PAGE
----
# Congruence, finding remainder

• May 7th 2009, 05:41 AM
knarQ
Congruence, finding remainder
I'm fairily new to this discrete maths thing and I'm stuck on a problem that seems quite simple:

http://www.bahnhof.se/wb204729/congruence.jpg

The first problem I think can be solved by Fermat's little theorem. Since 41 is a prime, (2004^41)-2004 would probably be divisible by 41? But r1 should lie between 0 and 40, and I can't figure that part out. 2004 gives a remainder 36 when divided by 41, but then there was the power part.

I'm pretty lost on the second one, but 61 is also a prime, but the power and the divider is not the same so that rules out Fermat?
• May 7th 2009, 06:49 AM
TheEmptySet
Quote:

Originally Posted by knarQ
I'm fairily new to this discrete maths thing and I'm stuck on a problem that seems quite simple:

http://www.bahnhof.se/wb204729/congruence.jpg

The first problem I think can be solved by Fermat's little theorem. Since 41 is a prime, (2004^41)-2004 would probably be divisible by 41? But r1 should lie between 0 and 40, and I can't figure that part out. 2004 gives a remainder 36 when divided by 41, but then there was the power part.

I'm pretty lost on the second one, but 61 is also a prime, but the power and the divider is not the same so that rules out Fermat?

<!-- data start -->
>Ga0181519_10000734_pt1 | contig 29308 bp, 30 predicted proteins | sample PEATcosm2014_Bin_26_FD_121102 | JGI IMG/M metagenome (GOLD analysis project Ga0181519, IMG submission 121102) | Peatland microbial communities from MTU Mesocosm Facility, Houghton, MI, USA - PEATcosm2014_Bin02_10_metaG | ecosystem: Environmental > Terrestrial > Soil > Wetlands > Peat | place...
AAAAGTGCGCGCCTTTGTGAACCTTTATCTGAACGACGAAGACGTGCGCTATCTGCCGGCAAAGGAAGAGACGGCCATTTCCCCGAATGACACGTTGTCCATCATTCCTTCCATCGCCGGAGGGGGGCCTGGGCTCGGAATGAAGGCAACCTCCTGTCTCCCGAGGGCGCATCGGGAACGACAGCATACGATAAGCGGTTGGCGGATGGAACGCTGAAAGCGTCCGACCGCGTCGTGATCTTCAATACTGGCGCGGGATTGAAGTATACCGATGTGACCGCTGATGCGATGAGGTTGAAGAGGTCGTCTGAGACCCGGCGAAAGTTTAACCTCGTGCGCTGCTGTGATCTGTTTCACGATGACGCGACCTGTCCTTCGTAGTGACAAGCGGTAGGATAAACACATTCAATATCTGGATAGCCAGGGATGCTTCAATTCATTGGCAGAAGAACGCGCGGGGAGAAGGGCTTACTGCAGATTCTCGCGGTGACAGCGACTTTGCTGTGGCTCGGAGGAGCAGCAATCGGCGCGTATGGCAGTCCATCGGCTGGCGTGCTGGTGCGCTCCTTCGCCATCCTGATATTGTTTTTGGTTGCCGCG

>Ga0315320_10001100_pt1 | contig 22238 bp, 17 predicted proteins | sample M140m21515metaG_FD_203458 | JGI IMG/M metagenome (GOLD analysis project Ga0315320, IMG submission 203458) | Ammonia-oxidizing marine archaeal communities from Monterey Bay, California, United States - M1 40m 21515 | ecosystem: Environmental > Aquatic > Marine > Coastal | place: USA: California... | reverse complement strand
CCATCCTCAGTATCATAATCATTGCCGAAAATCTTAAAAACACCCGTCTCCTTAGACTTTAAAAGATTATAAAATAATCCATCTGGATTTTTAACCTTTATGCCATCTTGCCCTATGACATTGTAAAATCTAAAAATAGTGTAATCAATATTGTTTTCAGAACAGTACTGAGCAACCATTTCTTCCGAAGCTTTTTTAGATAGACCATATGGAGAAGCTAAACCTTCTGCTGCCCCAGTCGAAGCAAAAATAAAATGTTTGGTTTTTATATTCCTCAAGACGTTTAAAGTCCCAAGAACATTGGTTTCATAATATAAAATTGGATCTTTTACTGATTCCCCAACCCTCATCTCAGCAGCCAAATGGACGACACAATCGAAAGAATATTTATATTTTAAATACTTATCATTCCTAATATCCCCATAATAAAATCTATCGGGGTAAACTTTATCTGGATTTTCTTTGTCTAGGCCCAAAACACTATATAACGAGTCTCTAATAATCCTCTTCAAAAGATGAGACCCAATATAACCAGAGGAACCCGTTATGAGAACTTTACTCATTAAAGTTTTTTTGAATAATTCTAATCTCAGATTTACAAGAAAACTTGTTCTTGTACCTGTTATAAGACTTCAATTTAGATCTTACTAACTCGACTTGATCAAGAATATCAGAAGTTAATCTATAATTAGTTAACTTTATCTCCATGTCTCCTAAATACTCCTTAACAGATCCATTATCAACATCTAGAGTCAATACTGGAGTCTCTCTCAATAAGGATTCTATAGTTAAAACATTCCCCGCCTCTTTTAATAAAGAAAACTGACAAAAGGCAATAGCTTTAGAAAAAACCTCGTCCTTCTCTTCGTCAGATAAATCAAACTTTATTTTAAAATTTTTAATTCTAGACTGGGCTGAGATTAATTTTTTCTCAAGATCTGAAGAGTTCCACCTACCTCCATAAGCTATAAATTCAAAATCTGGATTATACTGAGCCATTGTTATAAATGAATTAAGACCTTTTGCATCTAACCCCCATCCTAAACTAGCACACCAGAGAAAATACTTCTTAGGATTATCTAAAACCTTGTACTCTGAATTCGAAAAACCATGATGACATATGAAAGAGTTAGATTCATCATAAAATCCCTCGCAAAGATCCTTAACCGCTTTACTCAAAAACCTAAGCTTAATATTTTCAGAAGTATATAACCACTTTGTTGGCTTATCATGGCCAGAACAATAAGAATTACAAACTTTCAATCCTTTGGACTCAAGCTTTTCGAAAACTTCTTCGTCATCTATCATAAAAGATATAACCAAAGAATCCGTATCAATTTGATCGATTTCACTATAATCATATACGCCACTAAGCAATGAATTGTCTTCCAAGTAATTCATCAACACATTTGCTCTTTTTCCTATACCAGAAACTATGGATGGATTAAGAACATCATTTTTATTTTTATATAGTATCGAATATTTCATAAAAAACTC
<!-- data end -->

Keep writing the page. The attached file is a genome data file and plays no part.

Fermat little theorem says

$a^{p} \equiv a \mod(p)$
so in your case you get

$2004^{41}=2004\mod(41)$

From here jut divide 2004 by 41 to find the remainder.
• May 7th 2009, 07:29 AM
fardeen_gen
In the second, Fermat gives $2004^{60}\equiv 1\bmod 61$. How can you use this to rewrite or break down that large exponent?
Hint: Use the rule $(a^{b})^{c}=a^{bc}$.
• May 7th 2009, 11:28 AM
knarQ
It feels good that I was on the right track. :)

$2004^{6000}=(2004^{100})^{60}$

By Fermat any number that is coprime with 61 and raised to 60 leaves remainder 1 when divided by 61, so my r2 probably is just... 1. Does this make sense?

$(2004^{100})^{60}\equiv 1\bmod 61$
• May 7th 2009, 03:42 PM
TheAbstractionist
Quote:

Originally Posted by knarQ
Does this make sense?

$(2004^{100})^{60}\equiv 1\bmod 61$

Hi knarQ.

Almost. Write it as $\left(2004^{60}\right)^{100}\equiv1\pmod{61}$ instead.